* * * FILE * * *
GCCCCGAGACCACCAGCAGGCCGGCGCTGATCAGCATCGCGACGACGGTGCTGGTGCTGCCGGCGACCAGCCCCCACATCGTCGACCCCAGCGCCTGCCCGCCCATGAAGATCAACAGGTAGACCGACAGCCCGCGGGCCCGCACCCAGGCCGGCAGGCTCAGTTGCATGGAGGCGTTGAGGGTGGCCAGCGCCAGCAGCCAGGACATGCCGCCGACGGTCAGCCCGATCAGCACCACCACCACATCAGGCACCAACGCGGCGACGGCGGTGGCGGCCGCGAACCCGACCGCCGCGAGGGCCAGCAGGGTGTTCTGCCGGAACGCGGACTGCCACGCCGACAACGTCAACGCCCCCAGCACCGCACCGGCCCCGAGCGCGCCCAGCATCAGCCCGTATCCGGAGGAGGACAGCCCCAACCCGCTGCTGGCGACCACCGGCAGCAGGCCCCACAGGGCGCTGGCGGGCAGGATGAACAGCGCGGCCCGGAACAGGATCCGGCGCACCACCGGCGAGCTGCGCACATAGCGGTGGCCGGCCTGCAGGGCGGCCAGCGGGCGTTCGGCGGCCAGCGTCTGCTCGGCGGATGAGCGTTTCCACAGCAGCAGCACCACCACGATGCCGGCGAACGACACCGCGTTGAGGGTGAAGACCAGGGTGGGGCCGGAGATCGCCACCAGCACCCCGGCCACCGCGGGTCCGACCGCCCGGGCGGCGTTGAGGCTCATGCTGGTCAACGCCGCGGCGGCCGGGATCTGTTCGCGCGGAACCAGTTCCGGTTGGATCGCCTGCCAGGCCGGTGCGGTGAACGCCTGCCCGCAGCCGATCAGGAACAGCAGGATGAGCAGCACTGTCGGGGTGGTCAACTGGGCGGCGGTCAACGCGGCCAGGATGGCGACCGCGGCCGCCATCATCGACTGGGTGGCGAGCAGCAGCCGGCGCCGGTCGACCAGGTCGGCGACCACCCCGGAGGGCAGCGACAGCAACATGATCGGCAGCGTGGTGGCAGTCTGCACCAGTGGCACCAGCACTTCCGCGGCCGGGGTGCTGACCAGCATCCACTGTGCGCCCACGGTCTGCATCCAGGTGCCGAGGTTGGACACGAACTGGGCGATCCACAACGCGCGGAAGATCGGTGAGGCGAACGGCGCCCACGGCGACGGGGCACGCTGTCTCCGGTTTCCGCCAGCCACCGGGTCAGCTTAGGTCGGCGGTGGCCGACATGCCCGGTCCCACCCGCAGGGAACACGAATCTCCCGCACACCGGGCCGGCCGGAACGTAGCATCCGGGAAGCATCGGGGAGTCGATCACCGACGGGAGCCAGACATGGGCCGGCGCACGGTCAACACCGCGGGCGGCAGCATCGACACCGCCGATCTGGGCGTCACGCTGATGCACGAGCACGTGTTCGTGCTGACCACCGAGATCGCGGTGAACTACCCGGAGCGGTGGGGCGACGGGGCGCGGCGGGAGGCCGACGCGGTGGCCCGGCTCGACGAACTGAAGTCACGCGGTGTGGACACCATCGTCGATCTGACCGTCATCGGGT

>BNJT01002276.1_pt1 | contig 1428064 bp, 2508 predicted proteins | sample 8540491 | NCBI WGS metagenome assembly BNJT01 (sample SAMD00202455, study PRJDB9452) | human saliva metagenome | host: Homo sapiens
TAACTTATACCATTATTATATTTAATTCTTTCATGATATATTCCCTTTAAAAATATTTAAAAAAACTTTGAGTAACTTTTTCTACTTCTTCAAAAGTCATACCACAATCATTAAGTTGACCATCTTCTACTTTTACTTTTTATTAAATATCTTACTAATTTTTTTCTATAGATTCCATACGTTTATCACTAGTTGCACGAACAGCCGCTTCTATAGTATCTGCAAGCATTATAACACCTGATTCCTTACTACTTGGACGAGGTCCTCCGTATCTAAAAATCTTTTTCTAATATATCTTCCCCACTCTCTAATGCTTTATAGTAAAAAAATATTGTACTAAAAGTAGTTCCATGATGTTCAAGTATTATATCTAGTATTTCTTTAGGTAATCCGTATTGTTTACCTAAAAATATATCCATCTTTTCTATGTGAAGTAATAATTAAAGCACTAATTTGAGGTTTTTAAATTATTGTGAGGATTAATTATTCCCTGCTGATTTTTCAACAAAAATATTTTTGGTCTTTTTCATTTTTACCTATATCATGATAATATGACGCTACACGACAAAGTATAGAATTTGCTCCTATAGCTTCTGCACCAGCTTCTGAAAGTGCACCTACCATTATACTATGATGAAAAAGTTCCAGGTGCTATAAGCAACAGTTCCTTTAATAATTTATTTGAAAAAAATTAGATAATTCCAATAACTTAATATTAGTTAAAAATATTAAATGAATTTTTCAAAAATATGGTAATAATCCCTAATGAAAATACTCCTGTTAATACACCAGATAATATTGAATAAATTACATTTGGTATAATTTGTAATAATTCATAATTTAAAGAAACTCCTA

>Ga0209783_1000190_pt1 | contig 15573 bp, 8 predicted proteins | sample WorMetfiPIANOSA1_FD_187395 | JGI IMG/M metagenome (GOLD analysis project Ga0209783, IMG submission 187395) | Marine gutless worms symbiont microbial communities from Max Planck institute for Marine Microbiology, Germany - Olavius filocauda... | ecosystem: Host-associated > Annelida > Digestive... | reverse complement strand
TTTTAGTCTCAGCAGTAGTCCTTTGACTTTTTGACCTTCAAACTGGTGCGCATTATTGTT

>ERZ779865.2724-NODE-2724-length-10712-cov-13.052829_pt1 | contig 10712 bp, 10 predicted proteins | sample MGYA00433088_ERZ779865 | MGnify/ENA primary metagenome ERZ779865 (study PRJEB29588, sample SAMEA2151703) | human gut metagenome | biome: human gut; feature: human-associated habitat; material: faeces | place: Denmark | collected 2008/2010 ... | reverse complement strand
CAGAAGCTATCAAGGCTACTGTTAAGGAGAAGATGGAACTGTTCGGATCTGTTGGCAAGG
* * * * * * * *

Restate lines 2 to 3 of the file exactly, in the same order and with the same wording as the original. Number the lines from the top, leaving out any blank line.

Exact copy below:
>BNJT01002276.1_pt1 | contig 1428064 bp, 2508 predicted proteins | sample 8540491 | NCBI WGS metagenome assembly BNJT01 (sample SAMD00202455, study PRJDB9452) | human saliva metagenome | host: Homo sapiens
TAACTTATACCATTATTATATTTAATTCTTTCATGATATATTCCCTTTAAAAATATTTAAAAAAACTTTGAGTAACTTTTTCTACTTCTTCAAAAGTCATACCACAATCATTAAGTTGACCATCTTCTACTTTTACTTTTTATTAAATATCTTACTAATTTTTTTCTATAGATTCCATACGTTTATCACTAGTTGCACGAACAGCCGCTTCTATAGTATCTGCAAGCATTATAACACCTGATTCCTTACTACTTGGACGAGGTCCTCCGTATCTAAAAATCTTTTTCTAATATATCTTCCCCACTCTCTAATGCTTTATAGTAAAAAAATATTGTACTAAAAGTAGTTCCATGATGTTCAAGTATTATATCTAGTATTTCTTTAGGTAATCCGTATTGTTTACCTAAAAATATATCCATCTTTTCTATGTGAAGTAATAATTAAAGCACTAATTTGAGGTTTTTAAATTATTGTGAGGATTAATTATTCCCTGCTGATTTTTCAACAAAAATATTTTTGGTCTTTTTCATTTTTACCTATATCATGATAATATGACGCTACACGACAAAGTATAGAATTTGCTCCTATAGCTTCTGCACCAGCTTCTGAAAGTGCACCTACCATTATACTATGATGAAAAAGTTCCAGGTGCTATAAGCAACAGTTCCTTTAATAATTTATTTGAAAAAAATTAGATAATTCCAATAACTTAATATTAGTTAAAAATATTAAATGAATTTTTCAAAAATATGGTAATAATCCCTAATGAAAATACTCCTGTTAATACACCAGATAATATTGAATAAATTACATTTGGTATAATTTGTAATAATTCATAATTTAAAGAAACTCCTA